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Republicans Worry Trump Is Falling Into The Arms Of 'Chuck And Nancy'

Democratic Senate Minority Leader Chuck Schumer of New York and President Trump embrace in the Oval Office after a meeting at which Trump agreed with Democrats, casting aside Republicans.
Alex Wong
Getty Images
Democratic Senate Minority Leader Chuck Schumer of New York and President Trump embrace in the Oval Office after a meeting at which Trump agreed with Democrats, casting aside Republicans.

Updated at 3:42 p.m. ET

You might call it "The Schumer Test." It goes something like this: If you're a Republican and Chuck Schumer is happy, then it's likely not a good day.

The Democratic leader in the Senate was indeed beaming Wednesday, after President Trump took a deal he and Minority Leader Nancy Pelosi offered to fund the government through mid-December. It's a trifecta of an agreement delaying big September showdowns on a government shutdown and on raising the debt ceiling, while also providing the first big installment of federal help for the Hurricane Harvey relief effort. The package passed 80-17 in the Senate on Thursday and is expected to pass the House on Friday.

After Wednesday's meeting, while en route to North Dakota for a speech on his call for tax cuts, it was an elated and self-satisfied Republican president, who casually referred to the leaders of the Democratic opposition as "Chuck and Nancy," while chatting up reporters in the press cabin of Air Force One.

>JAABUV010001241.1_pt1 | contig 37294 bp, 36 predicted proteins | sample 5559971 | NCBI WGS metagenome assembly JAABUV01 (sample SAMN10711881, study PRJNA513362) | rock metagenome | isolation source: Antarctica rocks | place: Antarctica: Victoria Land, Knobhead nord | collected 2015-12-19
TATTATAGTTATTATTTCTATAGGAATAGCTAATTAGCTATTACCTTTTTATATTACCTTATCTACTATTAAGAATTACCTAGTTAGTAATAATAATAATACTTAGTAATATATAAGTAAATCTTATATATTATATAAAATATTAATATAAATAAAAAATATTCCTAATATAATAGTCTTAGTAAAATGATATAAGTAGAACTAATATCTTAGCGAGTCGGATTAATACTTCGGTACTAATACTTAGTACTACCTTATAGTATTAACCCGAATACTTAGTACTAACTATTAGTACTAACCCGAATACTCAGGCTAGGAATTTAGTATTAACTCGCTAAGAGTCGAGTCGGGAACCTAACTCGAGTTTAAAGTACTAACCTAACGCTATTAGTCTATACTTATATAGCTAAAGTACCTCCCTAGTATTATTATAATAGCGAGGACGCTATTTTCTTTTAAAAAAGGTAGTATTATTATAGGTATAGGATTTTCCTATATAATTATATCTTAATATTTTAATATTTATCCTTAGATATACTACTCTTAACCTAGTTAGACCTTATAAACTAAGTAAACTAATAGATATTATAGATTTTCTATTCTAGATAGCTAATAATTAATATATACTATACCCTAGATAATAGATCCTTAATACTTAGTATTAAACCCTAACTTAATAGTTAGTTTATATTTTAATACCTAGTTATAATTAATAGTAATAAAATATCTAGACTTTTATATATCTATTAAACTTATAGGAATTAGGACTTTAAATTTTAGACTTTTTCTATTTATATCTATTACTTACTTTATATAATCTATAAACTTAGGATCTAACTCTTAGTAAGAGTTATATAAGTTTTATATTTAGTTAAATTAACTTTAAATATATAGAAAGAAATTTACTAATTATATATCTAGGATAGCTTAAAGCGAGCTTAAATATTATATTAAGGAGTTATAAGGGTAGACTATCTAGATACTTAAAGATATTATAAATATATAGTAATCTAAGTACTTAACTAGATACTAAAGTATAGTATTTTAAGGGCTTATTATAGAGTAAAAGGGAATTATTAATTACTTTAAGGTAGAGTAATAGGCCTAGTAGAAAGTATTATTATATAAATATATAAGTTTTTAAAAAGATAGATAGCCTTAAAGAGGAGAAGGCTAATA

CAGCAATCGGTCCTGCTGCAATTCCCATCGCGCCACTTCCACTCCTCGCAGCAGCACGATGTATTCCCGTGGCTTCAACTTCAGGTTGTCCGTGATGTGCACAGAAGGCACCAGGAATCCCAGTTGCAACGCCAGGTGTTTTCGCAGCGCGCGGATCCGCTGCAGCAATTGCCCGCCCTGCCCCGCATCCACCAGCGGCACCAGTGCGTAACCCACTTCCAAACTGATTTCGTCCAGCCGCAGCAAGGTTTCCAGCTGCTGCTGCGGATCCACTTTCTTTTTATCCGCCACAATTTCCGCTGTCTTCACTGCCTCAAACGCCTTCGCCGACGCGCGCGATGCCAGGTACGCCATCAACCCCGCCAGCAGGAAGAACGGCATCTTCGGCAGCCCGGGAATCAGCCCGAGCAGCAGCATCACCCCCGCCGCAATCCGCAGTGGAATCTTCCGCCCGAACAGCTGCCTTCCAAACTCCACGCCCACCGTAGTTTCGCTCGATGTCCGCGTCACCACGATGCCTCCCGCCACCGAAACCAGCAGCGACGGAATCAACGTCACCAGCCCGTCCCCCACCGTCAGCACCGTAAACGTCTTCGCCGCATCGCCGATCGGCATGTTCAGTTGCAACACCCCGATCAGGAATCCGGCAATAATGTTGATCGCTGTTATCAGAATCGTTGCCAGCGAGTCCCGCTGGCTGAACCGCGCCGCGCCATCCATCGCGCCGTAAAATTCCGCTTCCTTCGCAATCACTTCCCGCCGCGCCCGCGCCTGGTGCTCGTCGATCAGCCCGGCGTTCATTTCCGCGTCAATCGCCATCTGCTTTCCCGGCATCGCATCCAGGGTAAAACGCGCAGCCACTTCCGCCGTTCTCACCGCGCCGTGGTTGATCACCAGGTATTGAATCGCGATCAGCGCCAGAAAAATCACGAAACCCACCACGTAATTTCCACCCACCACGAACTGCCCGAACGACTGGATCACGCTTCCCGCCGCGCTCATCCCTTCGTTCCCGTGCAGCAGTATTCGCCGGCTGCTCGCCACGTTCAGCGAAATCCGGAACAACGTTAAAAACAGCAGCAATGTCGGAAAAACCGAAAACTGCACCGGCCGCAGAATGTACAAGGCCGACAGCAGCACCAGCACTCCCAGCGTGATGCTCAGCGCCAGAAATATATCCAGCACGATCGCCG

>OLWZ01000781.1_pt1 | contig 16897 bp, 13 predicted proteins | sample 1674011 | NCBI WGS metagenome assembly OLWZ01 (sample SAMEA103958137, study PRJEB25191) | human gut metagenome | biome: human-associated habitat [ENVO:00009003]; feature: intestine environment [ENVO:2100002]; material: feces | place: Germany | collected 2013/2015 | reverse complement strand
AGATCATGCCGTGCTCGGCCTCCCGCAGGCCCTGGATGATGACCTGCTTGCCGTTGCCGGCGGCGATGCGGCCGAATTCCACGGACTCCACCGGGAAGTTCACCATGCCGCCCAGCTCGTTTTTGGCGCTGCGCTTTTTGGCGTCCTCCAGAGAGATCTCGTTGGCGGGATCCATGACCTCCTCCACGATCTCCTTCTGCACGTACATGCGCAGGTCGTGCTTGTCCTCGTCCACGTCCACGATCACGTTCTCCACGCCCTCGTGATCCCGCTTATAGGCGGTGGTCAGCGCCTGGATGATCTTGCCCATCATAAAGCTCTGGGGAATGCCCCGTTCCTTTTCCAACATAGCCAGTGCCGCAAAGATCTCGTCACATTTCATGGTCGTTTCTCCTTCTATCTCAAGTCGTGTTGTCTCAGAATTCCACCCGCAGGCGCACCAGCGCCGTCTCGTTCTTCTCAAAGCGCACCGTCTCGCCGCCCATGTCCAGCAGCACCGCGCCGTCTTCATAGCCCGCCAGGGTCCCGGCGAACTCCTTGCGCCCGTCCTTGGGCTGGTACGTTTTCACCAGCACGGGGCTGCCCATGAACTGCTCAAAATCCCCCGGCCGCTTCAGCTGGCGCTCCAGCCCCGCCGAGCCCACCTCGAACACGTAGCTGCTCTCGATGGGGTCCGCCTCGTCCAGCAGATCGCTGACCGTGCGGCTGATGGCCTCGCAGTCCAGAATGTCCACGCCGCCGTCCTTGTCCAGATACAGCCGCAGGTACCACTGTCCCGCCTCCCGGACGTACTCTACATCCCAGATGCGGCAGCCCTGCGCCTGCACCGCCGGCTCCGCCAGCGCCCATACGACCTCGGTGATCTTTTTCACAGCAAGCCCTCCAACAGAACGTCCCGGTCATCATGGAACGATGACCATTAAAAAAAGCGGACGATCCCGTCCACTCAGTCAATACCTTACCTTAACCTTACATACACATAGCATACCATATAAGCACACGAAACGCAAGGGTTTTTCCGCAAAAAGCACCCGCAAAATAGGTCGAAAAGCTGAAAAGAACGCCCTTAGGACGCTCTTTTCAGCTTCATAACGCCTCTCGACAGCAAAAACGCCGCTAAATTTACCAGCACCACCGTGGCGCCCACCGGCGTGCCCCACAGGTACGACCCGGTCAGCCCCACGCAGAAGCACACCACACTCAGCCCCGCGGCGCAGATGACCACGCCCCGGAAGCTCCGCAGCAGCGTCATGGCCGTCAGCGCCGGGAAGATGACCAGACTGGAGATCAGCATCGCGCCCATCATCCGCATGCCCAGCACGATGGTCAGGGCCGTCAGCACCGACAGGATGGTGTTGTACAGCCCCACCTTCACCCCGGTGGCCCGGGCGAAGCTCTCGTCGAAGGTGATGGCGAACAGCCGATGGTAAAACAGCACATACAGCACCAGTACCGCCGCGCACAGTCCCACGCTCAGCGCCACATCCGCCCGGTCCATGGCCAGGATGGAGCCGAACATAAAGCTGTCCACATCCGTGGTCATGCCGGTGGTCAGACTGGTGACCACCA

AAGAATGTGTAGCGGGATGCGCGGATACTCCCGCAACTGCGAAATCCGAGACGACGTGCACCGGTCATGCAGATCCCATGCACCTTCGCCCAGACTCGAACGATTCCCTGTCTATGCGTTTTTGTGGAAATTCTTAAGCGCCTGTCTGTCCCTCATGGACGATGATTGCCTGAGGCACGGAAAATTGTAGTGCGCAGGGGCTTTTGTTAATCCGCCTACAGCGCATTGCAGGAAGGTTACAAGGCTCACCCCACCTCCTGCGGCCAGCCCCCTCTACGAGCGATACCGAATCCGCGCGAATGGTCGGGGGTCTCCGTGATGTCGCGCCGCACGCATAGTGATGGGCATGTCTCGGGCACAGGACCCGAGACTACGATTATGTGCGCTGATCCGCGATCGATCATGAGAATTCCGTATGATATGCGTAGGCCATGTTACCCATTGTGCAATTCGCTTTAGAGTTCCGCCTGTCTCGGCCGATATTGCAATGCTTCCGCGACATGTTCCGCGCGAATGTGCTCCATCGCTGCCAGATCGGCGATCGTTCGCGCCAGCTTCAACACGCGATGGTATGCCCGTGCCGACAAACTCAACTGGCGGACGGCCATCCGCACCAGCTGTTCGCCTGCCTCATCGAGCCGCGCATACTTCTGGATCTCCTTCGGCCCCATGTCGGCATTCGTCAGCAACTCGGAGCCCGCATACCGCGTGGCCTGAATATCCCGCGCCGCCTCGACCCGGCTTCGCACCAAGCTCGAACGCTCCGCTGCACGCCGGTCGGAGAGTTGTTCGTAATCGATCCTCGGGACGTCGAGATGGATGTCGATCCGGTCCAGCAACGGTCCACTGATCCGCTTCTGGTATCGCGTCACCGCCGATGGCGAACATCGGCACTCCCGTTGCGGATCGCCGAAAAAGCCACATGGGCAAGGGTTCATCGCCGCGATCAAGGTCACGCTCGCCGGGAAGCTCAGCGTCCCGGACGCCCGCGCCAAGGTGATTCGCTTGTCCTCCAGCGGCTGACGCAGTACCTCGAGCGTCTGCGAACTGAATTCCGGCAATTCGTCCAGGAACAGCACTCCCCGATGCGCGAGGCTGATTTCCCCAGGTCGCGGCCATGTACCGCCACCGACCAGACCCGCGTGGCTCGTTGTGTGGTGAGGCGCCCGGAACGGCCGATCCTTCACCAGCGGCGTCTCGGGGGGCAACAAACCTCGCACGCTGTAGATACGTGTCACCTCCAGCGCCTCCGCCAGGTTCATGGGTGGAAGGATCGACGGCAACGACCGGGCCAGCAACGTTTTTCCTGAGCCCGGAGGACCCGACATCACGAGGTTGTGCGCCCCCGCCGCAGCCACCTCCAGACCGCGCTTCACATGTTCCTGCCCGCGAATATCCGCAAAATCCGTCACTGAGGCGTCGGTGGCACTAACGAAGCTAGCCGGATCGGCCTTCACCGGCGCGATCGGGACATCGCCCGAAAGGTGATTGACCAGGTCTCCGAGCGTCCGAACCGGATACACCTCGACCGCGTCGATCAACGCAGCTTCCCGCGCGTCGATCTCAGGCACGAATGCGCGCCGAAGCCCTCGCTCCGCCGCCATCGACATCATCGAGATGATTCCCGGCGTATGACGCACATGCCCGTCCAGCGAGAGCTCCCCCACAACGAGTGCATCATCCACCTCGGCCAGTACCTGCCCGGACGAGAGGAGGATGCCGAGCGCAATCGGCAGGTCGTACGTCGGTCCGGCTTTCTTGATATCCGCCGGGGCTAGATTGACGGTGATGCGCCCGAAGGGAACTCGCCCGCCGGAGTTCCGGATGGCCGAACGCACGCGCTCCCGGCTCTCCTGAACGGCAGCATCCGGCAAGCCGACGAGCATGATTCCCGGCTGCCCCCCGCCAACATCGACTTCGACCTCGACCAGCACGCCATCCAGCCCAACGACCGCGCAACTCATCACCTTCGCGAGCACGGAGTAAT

"Chuck and Nancy."

Cue the GOP jitters.

It didn't take long.

On that same presidential trip (to Bismarck, N.D., and back to Washington), North Dakota Republican Rep.Kevin Cramer was asked about the deal.

"I will tell you that I gasped when I heard it," he told reporters on Air Force One on the way back from Trump's North Dakota speech.

Cramer said such a reaction was common among his fellow Republicans on Capitol Hill. "I will tell you," he said, "it's not surprising to me that people are concerned, particularly about the short-term extension of the debt ceiling."

The GOP leadership had been pushing for an 18-month deal on the debt ceiling, looking to send a message of stability but also to push the issue beyond next year's midterm elections.

Trump went even further on Thursday, appearing to side again with Schumer, expressing openness to eliminate the debt ceiling altogether.

"It could be discussed," Trump told reporters during a Cabinet meeting. "There are a lot of good reasons to do that."

Cramer said that a day before Trump struck the deal with Democrats, no one could have imagined such an agreement. Cramer, who was a guest of Trump's on Air Force One, did, however, offer a conciliatory nod.

"For me personally, I trust the president's negotiating ability," he said. "I think he felt this was the best deal he could get."

But one last dose of caution: "It's going to be a tough sell in our conference, there is no question about it."

Both House Speaker Paul Ryan and Senate Majority Leader Mitch McConnell have signed on to the deal, albeit reluctantly. But there was no keeping a lid on the dissent within their party.

Rep. Mark Walker wrote a letter on behalf of the leaders of the Republican Study Committeevoicing their opposition to the deal.